New Brunswick's commissioner of official languages says more must be done to ensure that one-third of all immigrants to the province are francophones.
Katherine d'Entremont says only 12 per cent of immigrants to the province have registered as francophones in recent years. She says that is too far out of step with the historical reality of francophones making up 33 per cent of the province's population.
"The demographic weight of the community is lessening," said d'Entremont.
"If the francophone community sits at 33 per cent of the overall population and year over year over year, immigration rates are attracting only 12 per cent francophones, then the 33 per cent is going to decline gradually over time," she said.
"We want to maintain the historical linguistic division."
The equality of New Brunswick's two linguistics communities is enshrined in the Constitution, making it the country's only officially bilingual province.
d'Entremont is calling on the provincial government to do more to target countries with francophone populations in efforts to attract immigrants.
"The provincial government actually controls immigrants who come to New Brunswick through the provincial nominee program," she said.
"It's not just whoever wants to come gets in. That's not how immigration works.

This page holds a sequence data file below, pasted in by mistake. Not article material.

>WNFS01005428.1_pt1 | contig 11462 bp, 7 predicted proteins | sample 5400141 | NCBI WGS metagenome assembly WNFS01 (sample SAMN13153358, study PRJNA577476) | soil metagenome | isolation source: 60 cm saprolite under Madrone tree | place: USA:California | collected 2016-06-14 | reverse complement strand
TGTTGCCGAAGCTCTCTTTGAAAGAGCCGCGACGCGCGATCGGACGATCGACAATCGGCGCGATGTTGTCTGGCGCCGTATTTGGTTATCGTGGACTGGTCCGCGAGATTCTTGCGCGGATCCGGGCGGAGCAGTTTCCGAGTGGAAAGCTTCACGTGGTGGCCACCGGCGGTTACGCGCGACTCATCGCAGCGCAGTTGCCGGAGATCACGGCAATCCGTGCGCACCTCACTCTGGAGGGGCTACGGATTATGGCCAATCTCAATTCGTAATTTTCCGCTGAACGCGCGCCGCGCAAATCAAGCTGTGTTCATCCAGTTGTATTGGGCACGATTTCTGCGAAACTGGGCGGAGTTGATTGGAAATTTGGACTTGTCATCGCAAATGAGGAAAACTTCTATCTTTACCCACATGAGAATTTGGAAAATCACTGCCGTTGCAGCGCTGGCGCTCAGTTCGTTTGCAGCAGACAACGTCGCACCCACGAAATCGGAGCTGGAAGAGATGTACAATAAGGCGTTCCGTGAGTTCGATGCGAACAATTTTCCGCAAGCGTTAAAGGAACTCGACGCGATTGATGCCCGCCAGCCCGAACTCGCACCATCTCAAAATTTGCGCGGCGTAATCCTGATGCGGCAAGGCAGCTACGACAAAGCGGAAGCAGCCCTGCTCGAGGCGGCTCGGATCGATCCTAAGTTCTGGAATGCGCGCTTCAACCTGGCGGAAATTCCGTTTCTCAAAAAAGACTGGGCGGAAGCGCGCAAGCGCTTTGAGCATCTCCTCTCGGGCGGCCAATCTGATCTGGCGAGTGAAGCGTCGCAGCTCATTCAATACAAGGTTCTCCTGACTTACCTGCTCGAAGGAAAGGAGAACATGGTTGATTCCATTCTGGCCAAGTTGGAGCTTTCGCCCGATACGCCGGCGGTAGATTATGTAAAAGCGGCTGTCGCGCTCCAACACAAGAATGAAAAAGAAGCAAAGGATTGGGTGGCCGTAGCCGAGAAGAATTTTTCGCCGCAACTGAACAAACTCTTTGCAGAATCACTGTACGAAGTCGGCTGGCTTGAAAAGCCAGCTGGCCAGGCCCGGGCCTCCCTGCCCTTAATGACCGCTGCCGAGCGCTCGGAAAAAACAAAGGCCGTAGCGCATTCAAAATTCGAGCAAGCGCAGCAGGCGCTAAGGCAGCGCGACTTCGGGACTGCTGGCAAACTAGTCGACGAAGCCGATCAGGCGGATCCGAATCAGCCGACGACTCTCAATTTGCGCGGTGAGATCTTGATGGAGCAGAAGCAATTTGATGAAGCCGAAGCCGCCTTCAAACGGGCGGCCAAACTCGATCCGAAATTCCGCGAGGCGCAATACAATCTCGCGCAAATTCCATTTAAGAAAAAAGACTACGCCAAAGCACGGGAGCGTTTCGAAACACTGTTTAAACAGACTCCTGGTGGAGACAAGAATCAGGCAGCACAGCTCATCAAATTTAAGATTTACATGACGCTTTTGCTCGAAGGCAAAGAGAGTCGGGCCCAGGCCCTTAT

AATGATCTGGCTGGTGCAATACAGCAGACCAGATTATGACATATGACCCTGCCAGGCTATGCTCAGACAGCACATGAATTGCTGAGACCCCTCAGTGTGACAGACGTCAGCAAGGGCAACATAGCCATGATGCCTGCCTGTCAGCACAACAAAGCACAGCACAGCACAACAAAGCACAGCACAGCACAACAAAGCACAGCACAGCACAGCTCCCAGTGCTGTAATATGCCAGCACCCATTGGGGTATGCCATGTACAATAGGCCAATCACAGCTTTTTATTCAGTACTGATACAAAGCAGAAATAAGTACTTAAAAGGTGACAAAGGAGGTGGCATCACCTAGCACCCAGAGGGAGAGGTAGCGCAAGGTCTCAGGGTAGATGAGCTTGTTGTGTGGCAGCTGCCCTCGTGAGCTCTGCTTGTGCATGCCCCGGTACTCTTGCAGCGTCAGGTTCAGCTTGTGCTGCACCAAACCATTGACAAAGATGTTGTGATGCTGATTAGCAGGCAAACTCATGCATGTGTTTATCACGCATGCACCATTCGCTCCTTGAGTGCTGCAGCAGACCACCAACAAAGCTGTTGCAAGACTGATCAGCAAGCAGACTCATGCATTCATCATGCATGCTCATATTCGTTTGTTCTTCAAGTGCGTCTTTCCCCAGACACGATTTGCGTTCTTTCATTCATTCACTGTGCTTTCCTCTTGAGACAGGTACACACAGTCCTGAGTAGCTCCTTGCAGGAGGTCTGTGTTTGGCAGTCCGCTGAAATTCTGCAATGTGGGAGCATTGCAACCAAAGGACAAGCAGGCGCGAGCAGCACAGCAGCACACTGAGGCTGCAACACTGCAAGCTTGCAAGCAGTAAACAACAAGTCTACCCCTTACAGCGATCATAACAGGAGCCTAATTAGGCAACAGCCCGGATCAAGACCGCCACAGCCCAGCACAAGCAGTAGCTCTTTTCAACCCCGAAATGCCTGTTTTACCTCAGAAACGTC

"The provincial government can actually, through their programs and policies, control things so that the equality is restored," she said. "They can target more aggressively countries where francophone populations are in a majority.
"It's definitely up to the provincial government to step up their efforts in co-operation with the federal government."
The 2012-13 annual report for the Department of Post-Secondary Education, Labour and Training, which is responsible for immigration, states New Brunswick received the maximum 625 immigrants allowed through the provincial nominee program that year.
The annual report also states the department organized six immigrant recruiting missions to France, Belgium, Switzerland and Romania in a bid to attract francophone immigrants. It also worked with other government departments on a Destination New Brunswick event to sell the province to French-speaking newcomers.
d'Entremont wants more to be done to change the trend when 88 per cent of immigrants to the province choose to register as anglophones.
"It's got to change," she said.
"We need to see a shift in numbers because continuing the path that we have been is not achieving the results that we need to see."
d'Entremont understands the department will soon be unveiling an immigration strategy with a francophone component and said she will be looking to see what it contains.